Trouble in Paradise

PHOTO: A South African accused of being the triggerman in the 2010 honeymoon slaying of Anni Dewani, right, was found guilty, Nov. 19, 2012, as the woman's husband Shrien Dewani continues to fight extradition over the killing.
Picture by ABC News

A South African man, Xolile Mngeni, has been accused of shooting 28-year-old Anni Dewani while on her honeymoon in November 2010. He was found guilty on Monday ending his long-delayed trial. Prosecutors say Mngeni was hired by Dewani’s British husband, Shrien Dewani, to kill his wife and make it look like a carjacking.

In his ruling, Judge Henney dismissed Mngeni’s lawyer’s theory that his client had been set up for the killing. Henney found Mngeni guilty of premeditated murder, possession of an illegal firearm and ammunition and robbery charges, but acquitted him of kidnapping charges. The judge described the case against Mngeni as “overwhelming” and said that there was an “avalanche of evidence” that came crashing down on his claims of innocence. Mngeni told investigators “where the vehicle was hijacked, where his wife was shot, and where he had hidden the stolen items,” Henney said. “How could he have done this if he wasn’t involved?”

After the hearing, Mngeni’s lawyer, Matthews Dayimani said his client had so far shown no emotion about the verdict. “I don’t think it has sunk in within him as to what has just transpired”. The prosecution is obviously very happy with the judgment. Mngeni is scheduled to be sentenced Wednesday.

In August, 2010 Mngeni’s accomplice Mziwamadoda Qwabe pleaded guilty to charges over the killing, and received a 25-year prison sentence. Zola Tongo, who was the taxi driver that police say husband Shrien Dewani asked to plot the killing, pleaded guilty to charges over the killing and received an 18-year prison sentence. Both Tongo and Qwabe have said Dewani wanted it to look like he was not involved in his wife’s murder and they planned to have the attack look like a carjacking.  The two men received about $2,100 for the killing, prosecutors have said.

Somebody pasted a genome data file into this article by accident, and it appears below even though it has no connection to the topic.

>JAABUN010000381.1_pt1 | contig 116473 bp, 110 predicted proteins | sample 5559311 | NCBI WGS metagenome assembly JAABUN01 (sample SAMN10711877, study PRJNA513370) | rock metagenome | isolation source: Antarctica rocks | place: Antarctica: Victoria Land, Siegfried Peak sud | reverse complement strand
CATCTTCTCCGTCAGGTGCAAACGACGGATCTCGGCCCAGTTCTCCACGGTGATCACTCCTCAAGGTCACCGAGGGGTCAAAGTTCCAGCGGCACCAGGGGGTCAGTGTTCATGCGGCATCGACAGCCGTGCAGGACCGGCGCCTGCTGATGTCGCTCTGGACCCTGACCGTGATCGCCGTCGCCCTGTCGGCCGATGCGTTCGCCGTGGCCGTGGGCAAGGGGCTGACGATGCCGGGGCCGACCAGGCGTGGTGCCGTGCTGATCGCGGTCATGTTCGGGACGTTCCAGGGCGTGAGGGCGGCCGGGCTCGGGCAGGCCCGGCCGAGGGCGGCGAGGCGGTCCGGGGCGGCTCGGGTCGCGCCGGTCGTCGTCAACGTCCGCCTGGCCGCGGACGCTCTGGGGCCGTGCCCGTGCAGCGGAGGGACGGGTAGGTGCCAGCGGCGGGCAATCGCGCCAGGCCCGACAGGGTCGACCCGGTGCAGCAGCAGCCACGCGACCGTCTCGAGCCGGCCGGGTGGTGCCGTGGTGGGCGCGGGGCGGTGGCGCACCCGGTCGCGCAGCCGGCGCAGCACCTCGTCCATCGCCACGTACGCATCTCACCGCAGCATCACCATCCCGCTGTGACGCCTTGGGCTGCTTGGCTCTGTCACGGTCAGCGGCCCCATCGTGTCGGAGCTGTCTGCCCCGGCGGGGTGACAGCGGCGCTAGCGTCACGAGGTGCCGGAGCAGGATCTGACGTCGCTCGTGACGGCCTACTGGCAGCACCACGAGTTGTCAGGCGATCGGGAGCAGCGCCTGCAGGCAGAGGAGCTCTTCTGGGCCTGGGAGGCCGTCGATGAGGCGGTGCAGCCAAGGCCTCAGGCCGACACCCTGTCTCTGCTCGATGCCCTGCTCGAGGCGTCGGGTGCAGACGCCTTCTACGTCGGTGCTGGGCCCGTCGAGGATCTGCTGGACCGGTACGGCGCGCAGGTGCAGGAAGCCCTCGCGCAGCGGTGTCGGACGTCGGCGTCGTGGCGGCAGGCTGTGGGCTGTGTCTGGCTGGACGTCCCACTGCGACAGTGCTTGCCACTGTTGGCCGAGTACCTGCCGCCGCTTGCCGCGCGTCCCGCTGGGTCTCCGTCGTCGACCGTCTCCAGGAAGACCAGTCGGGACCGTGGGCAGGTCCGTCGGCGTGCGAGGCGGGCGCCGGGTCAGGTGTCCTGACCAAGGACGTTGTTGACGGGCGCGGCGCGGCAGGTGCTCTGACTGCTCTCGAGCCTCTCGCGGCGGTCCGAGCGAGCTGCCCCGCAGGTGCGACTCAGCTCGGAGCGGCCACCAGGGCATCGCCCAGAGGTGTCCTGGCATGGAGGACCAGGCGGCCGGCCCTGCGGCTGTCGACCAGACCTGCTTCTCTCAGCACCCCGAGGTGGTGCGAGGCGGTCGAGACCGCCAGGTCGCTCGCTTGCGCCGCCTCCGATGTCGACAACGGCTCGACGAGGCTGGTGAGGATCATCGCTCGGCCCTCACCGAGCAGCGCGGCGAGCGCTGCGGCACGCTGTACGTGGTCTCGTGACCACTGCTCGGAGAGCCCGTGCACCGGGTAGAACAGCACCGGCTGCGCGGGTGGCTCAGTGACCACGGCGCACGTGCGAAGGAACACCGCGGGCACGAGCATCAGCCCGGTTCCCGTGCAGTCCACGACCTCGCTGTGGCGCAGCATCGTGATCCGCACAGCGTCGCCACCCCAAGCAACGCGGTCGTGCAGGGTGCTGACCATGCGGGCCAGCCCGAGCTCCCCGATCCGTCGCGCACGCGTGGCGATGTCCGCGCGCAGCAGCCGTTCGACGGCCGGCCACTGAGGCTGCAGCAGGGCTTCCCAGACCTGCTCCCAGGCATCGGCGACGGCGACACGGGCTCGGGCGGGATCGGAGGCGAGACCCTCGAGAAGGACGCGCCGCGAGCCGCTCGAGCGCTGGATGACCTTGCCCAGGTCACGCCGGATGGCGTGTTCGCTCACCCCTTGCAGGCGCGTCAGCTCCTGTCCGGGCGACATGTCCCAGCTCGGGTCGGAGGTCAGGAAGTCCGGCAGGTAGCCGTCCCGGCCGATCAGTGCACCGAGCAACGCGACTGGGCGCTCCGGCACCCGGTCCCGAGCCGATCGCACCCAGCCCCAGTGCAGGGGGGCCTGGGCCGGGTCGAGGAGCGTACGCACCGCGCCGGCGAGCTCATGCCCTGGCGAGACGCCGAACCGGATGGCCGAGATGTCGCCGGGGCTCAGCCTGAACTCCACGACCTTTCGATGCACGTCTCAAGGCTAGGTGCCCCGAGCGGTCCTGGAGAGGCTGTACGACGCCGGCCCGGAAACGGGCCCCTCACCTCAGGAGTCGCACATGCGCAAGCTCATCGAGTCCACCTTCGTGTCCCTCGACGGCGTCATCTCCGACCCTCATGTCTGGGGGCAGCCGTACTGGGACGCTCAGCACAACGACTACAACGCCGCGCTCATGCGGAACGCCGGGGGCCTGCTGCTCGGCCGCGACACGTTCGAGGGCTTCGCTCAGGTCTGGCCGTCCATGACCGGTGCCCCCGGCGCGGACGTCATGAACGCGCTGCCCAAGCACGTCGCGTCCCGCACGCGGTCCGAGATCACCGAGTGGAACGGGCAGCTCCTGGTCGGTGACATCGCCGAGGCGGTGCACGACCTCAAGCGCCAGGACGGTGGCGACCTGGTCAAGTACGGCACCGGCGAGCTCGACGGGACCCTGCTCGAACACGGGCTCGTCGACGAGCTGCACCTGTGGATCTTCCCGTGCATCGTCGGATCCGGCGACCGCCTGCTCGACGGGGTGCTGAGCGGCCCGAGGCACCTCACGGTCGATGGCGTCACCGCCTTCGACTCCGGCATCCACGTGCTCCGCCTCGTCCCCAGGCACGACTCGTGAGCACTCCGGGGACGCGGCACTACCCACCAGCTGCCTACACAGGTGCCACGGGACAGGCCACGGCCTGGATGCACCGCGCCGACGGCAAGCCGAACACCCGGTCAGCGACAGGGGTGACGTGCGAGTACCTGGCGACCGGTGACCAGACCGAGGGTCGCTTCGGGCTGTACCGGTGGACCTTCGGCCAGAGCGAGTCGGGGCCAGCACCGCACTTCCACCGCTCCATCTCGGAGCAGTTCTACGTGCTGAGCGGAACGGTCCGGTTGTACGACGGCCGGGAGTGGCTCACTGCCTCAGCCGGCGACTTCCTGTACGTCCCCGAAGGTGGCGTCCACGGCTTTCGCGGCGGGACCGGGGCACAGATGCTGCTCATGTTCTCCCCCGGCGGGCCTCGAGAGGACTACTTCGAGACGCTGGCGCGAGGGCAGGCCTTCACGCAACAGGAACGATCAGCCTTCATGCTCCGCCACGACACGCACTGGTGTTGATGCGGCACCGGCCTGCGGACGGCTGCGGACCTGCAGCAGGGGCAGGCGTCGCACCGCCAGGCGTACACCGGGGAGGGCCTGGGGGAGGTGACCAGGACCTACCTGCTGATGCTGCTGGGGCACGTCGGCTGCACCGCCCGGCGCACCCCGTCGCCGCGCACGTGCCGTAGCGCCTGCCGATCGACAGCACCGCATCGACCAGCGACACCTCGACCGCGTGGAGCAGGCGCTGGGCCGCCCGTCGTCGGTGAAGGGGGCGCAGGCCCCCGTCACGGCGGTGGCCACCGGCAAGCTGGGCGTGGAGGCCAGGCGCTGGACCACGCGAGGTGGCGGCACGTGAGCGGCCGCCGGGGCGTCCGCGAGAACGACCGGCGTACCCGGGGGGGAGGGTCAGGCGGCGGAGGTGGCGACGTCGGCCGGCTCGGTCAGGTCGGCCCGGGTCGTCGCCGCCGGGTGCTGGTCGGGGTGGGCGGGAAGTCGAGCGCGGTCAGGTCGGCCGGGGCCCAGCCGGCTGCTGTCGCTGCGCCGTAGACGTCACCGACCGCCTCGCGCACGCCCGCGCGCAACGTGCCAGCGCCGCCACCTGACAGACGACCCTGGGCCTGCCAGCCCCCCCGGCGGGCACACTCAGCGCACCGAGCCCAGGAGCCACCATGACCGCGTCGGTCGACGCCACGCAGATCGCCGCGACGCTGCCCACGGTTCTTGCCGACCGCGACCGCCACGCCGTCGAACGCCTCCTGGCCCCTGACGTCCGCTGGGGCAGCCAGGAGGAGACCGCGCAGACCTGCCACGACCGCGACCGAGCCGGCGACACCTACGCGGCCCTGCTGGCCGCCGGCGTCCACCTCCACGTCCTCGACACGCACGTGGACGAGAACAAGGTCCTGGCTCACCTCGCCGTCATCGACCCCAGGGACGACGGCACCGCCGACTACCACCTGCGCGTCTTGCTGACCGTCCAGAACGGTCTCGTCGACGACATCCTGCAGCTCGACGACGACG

As part of his plea deal, Qwabe had to give a full statement about his involvement in the murder. He said that after he and Mngeni staged the fake hijacking, he drove the car while Mngeni kept a 7.62 mm pistol pointed at Anni Dewani in the back seat. He eventually pulled the trigger and the shot went through her neck and killed her. Qwabe panicked and stopped the car and got out to help Mngeni find the bullet casing. Once they found it, they threw the casing into a nearby sewer. At first, police officials thought the crime was robbery, because in South Africa violent crime is high. But, attacks on foreign tourists are rare and this caused them to look more closely.

Shrien Dewani has completely denied that he hired anyone to kill his wife. Authorities allowed him to leave South Africa to go to the United Kingdom, where he was later arrested. In March, a United Kingdom High Court ruled that it would be “unjust and oppressive” to extradite Dewani to South Africa, due to his physical and mental condition. Dewani’s lawyer told the court in July that he needed at least a year to recover from depression and post-traumatic stress disorder before being potentially sent back to South Africa for a trial. Ntabazalila has declined to discuss what affect the three convictions in South Africa would have on efforts to extradite Dewani. He is expected to stand trial in London in December.

Do you think that Dewani is guilty? Do you think he should have been extradited immediately regardless of his mental condition? Does he have an insanity defense due to his depression and PTSD? Most importantly, why do you think he hired Mngeni to kill his wife? What was his motive? What should his punishment be?

Source: The Seattle Times

 

One comment

  1. It seems given the evidence that Dewani is guilty. Given the accomplice’s statement confessing that he was a murder-for-hire, Dewani needs evidence to rebut the assertion that he was not involved. In regards to the extradition, many countries have been attempting to use mental or physical distress as a reason for not extraditing. We saw this recently with the terrorists in the U.K., and their wanted extradition to the U.S. to face charges. I think only in extreme cases should this excuse be used to not extradite a criminal. Many times physical and mental distress is used in order to keep the perpetrator in the country, despite an extradition treaty between two countries. In regards to motive, it is unclear given the facts set forth here as to his reasoning for hiring individuals to kill his wife. He probably wanted out of the commitment, and perhaps there was pecuniary gain involved if she were deceased. In any case, I think there needs to be more stringent requirements on extradition in regards to physical and mental distress preventing these criminals from being extradited.

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